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The equipment looks clunky, the uniforms impossibly baggy. Even the bodies of the players look weirdly out of shape. Like any human endeavor, sports evolve over time.
Science and technology fuel these changes, providing ever-better gear made with superior materials, better information about nutrition and training, and improvements in data generation and analysis that help push the limits of athletic capability.
Are athletes really getting faster, better, stronger? How augmented reality will change sports … and build empathy ponders the impact AR, particularly Google Glass, could have on major sports. Below, an edited transcript of that conversation.
Read on to hear how each of these thinkers parses the fine line of fairness when it comes to new science and technology in sports, and what each thinks competitions will look like 10 years from now.
How did each of you became interested in looking at the intersection of sports and science? A big topic right now is traumatic brain injuries in sports, and so being able to really understand what happens in various sports—not just football, but in all sports, in terms of what causes traumatic brain injuries—is key.
I have some personal interest, because I have kids and they participate in a variety of sports. For me, I was a national-level middle-distance runner and went on to become a science grad student. I transitioned into sports science writing after one of my training partners dropped dead after a race.
I got really curious about how that could happen to someone who otherwise seemed to be a picture of health. I grew up with a lot of Jamaican guys, and we had this great high school track team. At the age of 16, I looked up Jamaica in an atlas and realized there are two-and-a-half million from that island—I started to wonder what was going on there.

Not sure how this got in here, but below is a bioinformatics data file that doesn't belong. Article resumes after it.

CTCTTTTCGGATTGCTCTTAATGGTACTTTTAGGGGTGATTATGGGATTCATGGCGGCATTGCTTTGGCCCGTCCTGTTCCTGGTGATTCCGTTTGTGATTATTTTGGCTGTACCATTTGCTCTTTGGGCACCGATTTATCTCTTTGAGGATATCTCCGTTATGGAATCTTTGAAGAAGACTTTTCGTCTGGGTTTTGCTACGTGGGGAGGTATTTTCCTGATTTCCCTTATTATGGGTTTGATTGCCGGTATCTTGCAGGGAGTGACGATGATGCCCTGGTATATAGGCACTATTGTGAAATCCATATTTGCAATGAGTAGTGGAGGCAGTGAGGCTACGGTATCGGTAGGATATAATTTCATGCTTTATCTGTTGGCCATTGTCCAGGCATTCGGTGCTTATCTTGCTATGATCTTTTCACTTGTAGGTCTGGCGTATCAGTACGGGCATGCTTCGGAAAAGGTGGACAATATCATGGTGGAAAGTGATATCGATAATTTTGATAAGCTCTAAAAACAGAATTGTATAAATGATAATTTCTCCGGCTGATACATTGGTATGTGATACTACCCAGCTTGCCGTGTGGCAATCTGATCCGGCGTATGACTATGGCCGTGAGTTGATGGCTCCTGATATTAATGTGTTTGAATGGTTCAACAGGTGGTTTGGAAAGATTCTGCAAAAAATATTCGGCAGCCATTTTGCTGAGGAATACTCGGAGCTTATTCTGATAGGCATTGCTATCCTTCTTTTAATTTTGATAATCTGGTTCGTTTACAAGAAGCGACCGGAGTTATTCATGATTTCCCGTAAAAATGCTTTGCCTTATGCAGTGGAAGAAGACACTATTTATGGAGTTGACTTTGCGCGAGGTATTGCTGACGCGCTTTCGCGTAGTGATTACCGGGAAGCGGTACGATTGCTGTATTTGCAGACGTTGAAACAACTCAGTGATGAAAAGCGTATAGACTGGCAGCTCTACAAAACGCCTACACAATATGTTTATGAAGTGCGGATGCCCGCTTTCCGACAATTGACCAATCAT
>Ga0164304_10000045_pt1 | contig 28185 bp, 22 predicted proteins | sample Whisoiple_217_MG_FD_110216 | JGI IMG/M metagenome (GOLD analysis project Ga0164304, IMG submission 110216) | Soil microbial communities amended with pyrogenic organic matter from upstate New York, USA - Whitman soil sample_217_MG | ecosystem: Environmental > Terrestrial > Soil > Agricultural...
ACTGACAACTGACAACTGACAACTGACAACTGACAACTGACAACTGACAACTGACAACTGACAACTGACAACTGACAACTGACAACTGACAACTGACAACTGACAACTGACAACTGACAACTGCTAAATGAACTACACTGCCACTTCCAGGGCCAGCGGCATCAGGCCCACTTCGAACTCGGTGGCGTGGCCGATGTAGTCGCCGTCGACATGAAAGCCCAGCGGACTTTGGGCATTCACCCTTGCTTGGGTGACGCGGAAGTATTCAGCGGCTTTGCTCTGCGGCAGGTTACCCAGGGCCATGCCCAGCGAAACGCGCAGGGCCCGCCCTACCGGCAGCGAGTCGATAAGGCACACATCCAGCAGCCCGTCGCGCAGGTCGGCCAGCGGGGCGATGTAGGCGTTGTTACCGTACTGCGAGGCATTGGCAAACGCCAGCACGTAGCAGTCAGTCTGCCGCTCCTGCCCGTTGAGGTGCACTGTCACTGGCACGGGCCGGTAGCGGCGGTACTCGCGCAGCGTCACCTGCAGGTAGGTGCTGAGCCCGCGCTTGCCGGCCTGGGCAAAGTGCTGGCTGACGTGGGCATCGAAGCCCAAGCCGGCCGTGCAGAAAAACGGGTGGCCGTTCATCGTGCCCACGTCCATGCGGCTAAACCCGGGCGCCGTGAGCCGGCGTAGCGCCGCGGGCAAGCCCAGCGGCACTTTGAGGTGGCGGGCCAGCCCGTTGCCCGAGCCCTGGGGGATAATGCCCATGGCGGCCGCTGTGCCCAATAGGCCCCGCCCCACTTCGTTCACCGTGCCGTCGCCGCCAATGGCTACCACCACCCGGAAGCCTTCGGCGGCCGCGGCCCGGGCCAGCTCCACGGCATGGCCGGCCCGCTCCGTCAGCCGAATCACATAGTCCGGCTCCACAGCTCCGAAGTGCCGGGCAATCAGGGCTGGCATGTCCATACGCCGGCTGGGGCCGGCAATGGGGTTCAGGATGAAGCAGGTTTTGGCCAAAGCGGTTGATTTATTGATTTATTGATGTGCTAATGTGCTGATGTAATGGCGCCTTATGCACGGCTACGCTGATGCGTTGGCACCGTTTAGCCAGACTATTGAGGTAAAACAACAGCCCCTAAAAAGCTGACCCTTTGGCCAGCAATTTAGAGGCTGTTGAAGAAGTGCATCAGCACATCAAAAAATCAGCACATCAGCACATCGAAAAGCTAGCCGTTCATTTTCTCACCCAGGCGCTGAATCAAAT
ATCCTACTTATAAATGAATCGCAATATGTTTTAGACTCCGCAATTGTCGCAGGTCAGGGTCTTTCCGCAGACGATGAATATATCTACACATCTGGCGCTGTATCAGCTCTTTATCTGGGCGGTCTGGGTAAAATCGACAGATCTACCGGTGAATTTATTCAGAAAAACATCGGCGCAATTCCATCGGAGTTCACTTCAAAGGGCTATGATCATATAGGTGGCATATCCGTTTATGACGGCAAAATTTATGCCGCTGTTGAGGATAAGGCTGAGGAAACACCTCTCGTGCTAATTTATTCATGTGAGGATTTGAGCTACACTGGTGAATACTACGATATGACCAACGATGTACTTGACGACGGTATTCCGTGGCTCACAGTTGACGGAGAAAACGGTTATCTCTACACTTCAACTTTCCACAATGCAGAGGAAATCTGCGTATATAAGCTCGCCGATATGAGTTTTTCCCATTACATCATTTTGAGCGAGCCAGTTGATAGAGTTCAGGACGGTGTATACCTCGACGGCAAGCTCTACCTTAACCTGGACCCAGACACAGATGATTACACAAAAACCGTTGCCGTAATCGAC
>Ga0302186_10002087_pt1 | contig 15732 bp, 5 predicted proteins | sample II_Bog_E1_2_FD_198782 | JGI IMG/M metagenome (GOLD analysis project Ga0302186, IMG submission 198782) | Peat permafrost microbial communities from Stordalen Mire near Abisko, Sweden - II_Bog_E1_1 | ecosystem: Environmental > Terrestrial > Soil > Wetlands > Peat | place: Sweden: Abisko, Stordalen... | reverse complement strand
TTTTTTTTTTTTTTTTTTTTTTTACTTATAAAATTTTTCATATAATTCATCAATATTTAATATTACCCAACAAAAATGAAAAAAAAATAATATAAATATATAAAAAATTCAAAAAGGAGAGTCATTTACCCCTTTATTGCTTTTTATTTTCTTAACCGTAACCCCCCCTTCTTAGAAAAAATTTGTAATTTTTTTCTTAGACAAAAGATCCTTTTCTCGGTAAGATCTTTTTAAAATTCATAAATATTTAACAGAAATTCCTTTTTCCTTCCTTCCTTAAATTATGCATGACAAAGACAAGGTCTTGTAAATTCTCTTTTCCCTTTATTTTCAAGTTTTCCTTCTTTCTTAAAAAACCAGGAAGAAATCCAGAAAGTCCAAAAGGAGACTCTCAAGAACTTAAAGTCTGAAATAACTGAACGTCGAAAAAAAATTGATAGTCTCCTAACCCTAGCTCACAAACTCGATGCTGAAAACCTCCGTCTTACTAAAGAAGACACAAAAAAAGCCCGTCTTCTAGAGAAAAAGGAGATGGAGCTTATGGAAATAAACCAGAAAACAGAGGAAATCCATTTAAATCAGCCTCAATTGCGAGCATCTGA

As I moved up to running longer distances in college, I was running against Kenyan guys, getting to know them, and realizing they were all from the same town, basically — from this big minority tribe in Kenya.
I started to want to look into some of those questions. Sports are a vehicle for many, many people—you have a very wide audience, and so when you get these emerging technologies in sports, then you see them adopted very rapidly.
The idea that now we can actually record from a first-person perspective what it is like to be a world-class, professional athlete on the field, and then experience that through either seeing it on TV or other media.
With Google Glass, how do you see that technology changing the landscape of football—and other sports—in the future?
I think it will initially shift the viewing perspective. From there, it leads to people becoming more comfortable with the idea of things like augmented reality and virtual reality, which leads into that being adopted more and more into everyday life.
In the sporting world, that means augmented reality being adopted into the actual sports themselves. Or something that highlights the receiver, or warns you if a guy is coming off your blind spot, for instance tackling against quarterback.
No one even thinks of not having a cell phone, but there was a point when cell phones were big briefcase, clunky things that only executives on Wall Street had. I would have to say some of the motion-capture techniques that are out there.
They no longer require markers or instrumentation to be placed on the athlete—you can just use the camera. Some people are using Kinect systems, and some people are using a little more high-tech systems.
We have a lot of biometric type feedback stuff available to us now as well in terms of just being able to monitor heart rate, respiratory rate, and things of that nature during the actual event.
One is individualized training. Some countries that are starting to put this into effect.Training Needs Analysis Products and Solutions Do you want to work smarter by optimising your business processes, focus on the business critical tasks and create more room for the professionals?
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